# Part II – Feature Generation

### Index

In the last post I went through the project’s introduction and the data collection, together with a little bit of feature analysis. In this article I’ll deal with additional feature generation and lay the foundations of feature selection.

Basically I want to answer the following questions: after having collected financial historical data

• how do I get relevant information out of it?
• how do I add flexibility to my system plugging in artificially generated features?

## Old and New Features

Together with the algorithm this is the most important question to be answered. Turns out that it is very hard to define a priori a good set of features. I’m not talking about feature selection; this topic will be faced in the future using Cross Validation. I’m talking about the basic set of features to start playing with. Excluding the date, I could just have taken all 6 columns (Open, High, Low, Close, Volume, Adj Close) for the 8 selected indices (NASDAQ, Dow Jones, Frankfurt, London, Paris, Tokyo, Hong Kong, Australia) plus the output (S&P 500), merged them into a unique dataframe of 54 columns and run an algorithm on top of that.

The latter approach is quite naive as it doesn’t really take into account any financial dynamics, plugging into the model absolute values of prices and not their fluctuations.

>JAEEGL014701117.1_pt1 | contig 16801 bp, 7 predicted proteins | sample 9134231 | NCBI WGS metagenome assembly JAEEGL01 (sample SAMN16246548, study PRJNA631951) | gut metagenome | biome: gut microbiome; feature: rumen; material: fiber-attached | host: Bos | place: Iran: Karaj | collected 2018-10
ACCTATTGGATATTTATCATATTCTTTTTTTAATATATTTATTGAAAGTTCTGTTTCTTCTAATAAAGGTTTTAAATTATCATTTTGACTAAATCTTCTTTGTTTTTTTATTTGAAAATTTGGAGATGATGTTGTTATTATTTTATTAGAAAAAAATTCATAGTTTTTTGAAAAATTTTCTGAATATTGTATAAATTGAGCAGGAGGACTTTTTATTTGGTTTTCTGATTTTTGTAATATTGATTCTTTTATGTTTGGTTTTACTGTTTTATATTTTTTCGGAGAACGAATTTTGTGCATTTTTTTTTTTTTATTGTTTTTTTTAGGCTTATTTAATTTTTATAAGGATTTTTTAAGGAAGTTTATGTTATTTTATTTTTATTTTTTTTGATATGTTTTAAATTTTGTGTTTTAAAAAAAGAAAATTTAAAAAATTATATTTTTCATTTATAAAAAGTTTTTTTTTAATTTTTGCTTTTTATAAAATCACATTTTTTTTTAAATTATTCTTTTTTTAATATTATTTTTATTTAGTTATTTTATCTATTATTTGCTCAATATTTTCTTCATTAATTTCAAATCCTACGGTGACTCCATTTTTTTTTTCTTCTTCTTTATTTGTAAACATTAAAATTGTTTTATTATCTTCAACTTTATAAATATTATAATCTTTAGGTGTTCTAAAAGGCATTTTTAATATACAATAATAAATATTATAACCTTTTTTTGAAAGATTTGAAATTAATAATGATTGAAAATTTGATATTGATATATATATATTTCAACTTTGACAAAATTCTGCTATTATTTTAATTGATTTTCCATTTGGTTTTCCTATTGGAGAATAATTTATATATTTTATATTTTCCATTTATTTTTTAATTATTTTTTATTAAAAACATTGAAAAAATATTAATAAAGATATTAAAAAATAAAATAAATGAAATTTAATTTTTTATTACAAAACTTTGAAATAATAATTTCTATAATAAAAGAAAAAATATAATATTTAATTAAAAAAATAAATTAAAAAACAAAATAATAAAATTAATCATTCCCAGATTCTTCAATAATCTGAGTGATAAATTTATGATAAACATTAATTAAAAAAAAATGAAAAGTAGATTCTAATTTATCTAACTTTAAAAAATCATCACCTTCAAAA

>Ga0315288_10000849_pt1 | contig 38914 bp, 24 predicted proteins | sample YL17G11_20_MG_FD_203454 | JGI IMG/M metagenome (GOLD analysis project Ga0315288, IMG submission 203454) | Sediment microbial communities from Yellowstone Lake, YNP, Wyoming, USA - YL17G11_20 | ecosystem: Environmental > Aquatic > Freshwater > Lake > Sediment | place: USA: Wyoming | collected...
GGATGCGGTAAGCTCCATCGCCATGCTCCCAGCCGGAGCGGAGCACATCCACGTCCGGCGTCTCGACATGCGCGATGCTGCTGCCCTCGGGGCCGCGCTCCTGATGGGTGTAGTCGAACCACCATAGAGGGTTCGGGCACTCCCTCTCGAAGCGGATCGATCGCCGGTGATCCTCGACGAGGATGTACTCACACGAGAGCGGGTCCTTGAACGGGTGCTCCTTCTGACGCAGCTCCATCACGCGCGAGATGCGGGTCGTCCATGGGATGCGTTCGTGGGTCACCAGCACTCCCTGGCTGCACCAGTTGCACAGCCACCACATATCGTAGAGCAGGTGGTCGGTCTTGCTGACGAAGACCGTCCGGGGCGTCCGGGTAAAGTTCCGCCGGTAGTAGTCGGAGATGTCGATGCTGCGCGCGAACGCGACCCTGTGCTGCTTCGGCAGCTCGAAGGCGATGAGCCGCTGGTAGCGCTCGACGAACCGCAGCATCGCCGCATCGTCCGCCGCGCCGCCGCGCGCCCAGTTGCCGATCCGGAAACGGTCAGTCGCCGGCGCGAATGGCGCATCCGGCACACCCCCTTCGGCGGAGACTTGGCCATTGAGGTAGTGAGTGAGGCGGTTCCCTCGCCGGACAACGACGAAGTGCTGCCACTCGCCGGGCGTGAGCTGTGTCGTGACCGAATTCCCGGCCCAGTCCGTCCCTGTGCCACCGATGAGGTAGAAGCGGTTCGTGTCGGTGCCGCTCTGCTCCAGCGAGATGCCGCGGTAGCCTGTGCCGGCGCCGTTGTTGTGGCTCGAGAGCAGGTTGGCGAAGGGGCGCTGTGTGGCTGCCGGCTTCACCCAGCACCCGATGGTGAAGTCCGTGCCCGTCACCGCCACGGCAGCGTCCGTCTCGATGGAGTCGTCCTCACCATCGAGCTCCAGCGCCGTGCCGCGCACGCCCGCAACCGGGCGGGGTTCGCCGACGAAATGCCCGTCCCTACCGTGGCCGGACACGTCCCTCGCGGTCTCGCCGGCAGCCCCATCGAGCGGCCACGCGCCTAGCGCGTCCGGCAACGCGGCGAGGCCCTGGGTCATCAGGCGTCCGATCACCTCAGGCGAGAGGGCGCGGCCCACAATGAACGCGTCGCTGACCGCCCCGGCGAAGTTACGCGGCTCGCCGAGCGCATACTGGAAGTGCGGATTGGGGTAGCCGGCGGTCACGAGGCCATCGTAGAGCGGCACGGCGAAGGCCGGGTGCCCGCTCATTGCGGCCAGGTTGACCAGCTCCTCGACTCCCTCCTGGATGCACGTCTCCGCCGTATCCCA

It would be much more informative to turn all the predictors into returns as well, to account for the variation of the predictors more than sticking to their static values. To achieve that I focused on the Adjusted Price of each predictor. So out of the 56 possible columns I selected only 9 of them.

Then in order to account for time variations I decided to play with 4 basic financial metrics:

1. Days Returns: percentage difference of Adjusted Close Price of i-th day  compared to (i-1)-th day.  $$Return_{i} = \frac{AdjClose_{i} – AdjClose_{i-1} }{AdjClose_{i-1}}$$
2. Multiple Day Returns: percentage difference of Adjusted Close Price of i-th day  compared to (i-delta)-th day. Example: 3-days Return is the percentage difference of Adjusted Close Price of today compared to the one of 3 days ago. $$Return_{\delta} = \frac{AdjClose_{i} – AdjClose_{i-\delta} }{AdjClose_{i-\delta}}$$
3. Returns Moving Average: average returns on last delta days. Example: 3-days Return is the percentage difference of Adjusted Close Price of today compared to the one of 3 days ago. $$MovingAverage_{\delta} = \frac{Return_{i} + Return_{i-2} + Return_{i-2} +\dots Return_{i-\delta}}{\delta}$$
4. Time Lagged Returns: shift the daily returns n days backwards. Example: if n =  1 todays’ Return becomes yesterdays’ Return.

Thus to recap this is the process I follow to build my dataset:

1. I start with 8 basic predictors (the Adjusted Close Price of the 8 world major stock indices) + 1 output/predictor (Adjusted Close Price of S&P 500). Take in mind that despite S&P daily returns being my predicted values I still want to keep inside my model some information regarding Standard & Poors itself. I hope this is not confusing.
2. I compute the daily returns of each of them.
3. I add features to the DataFrame using the 4 financial metrics described above. Thus basically playing around with n and delta I can generate as many features as I want adding more and more flexibility to my dataframe.